Digital insurance: the view from asia

By Hugh Terry, founder and managing director of The Digital Insurer

By 2030, Asia is expected to be home for two thirds of the world’s middle class and is already the leader in the use of smartphones. So what are the prospects for digital insurance in Asia?

The face-to-face sale of individual insurance through tied agency and bancassurance partnerships between banks and insurance companies is dominant in Asia. Existing insurers face a range of fundamental challenges including the economics surrounding distribution and the relatively slow move away from bundled products, such as endowments. For now growth rates and profits remain impressive.

Established insurers are moving to reinvent these channels and make them more appropriate. This is a transformation that starts with existing business practices and adds in digital components with the aim of improving the customer experience and making a step-change in efficiency; in short, driving up revenue while reducing unit costs.

AIA, one of the world’s largest life insurance companies, headquartered in Hong Kong, has made significant investments in the digitisation of its agency salesforce and more than 30,000 policies are now sold on a digital, paperless basis each month across more than ten countries using a proprietary point-of-sales tablet.

Mark Tucker, AIA’s group chief executive, says: “The iPOS tablet initiative has allowed us to connect digitally to all our advisers and customers. The benefits are far beyond improved policy issuance as we now have better channels of communication, access to more data, better and more consistent customer engagement methods, as well as the ability to do more transactions in real time, more accurately and at much lower cost.”

Do existing insurers have time to retool their models? New entrants are challenging incumbents with greenfield initiatives leveraging large customer databases from established brands outside the industry. Asset-light infrastructure is being deployed quickly using digital-first principles that resonate with 21st-century consumer expectations and in our increasingly smartphone-enabled world.

In China new entrants have been able to take advantage of new digital insurance licences and a more evolved online fulfillment capability than in most other countries. WeChat, a complete ecosystem allowing contextual ads, messaging and in-app payment and fulfillment, is proving to be an excellent enabler for digital insurance.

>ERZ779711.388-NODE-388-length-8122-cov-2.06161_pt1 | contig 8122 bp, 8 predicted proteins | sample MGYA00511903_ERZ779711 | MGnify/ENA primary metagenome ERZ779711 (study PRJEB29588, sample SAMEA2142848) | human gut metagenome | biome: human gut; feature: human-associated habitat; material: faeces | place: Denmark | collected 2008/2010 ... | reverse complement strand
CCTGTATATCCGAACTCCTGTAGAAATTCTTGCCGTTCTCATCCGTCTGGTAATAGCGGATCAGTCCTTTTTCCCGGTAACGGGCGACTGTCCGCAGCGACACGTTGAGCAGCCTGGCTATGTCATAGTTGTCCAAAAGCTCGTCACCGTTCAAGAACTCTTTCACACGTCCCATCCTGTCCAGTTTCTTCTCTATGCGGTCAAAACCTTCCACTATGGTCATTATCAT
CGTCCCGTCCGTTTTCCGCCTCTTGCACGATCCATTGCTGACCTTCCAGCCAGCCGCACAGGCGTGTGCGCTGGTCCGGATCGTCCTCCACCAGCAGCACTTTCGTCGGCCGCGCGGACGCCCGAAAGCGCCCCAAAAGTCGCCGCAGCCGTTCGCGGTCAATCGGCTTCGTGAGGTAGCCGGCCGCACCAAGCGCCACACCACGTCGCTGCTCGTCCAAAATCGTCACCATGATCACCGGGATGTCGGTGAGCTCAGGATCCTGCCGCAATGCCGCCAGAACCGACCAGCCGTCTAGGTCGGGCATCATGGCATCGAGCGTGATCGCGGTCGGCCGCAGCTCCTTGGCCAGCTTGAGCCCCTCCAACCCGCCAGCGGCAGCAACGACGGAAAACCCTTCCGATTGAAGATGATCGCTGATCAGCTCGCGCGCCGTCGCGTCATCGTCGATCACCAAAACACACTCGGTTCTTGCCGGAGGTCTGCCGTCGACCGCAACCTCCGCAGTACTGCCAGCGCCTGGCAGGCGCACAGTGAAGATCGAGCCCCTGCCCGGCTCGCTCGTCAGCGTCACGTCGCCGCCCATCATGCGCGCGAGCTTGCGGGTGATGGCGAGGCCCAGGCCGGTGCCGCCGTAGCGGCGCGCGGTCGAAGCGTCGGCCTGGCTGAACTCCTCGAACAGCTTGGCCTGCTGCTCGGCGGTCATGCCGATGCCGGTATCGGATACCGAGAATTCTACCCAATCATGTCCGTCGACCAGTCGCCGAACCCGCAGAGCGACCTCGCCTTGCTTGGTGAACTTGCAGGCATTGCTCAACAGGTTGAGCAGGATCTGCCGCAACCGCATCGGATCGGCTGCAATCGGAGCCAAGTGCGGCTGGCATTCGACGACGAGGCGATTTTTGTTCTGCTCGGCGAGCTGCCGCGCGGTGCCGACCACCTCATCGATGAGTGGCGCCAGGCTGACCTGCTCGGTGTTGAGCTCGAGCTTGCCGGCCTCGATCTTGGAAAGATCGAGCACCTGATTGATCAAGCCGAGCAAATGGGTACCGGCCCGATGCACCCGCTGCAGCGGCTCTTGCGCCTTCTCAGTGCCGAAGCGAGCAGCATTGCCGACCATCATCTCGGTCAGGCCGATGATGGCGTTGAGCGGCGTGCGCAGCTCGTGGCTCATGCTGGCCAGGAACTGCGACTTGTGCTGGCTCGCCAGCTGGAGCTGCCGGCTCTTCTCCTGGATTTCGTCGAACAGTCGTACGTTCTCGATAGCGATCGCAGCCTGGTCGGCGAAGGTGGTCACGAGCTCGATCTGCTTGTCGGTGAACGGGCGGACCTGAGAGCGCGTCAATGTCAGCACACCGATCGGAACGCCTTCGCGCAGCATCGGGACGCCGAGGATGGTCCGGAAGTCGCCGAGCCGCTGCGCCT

Zhong An has led the way with a shipping returns insurance offering for users of TaoBao (similar to eBay) that resulted in the acquisition of more than 150 million customers and the sale of more than 600 million policies in its first 18 months. It successfully raised $500 million in 2015, and has launched innovative and analytics-priced digital products across a number of lines of business.

Asia analyst Paul Schulte, author of the recent report The Insurance Asteroid: An Extinction Event?, says: ”In China we are seeing almost perfect conditions for disruption – tech-savvy and well-funded internet companies such as Alibaba and Tencent are reinventing insurance models from a digital-first perspective in a supportive regulatory environment. These models could be exported around the world faster than expected.”

We are seeing increasing interest in creating and developing new partnerships to exploit opportunities for digital insurance

With so much untapped market potential in Asia, historically insurance chief executives would have been comfortable saying they are focused on driving growth through traditional models. Until recently interest in digital disruption was pretty low. But, as we close out 2016, it is a rare insurance company indeed that has not developed and activated some form of digital strategy.

Simon Phipps, head of insurance advisory at KPMG China, says: “We are seeing a wave of change building across the sector, and increasing interest in creating and developing new partnerships to exploit the opportunities for digital insurance. To stay relevant, the mindsets of the existing players need to keep moving from “how do we do this?” to “how can we do this with others to get further, faster, more cheaply, together”.

Asia is a highly attractive insurance market with opportunities for local insurers, multinational and non-traditional new entrants to thrive. The region will more than punch its weight on the world stage in the years ahead – and in many cases it already is.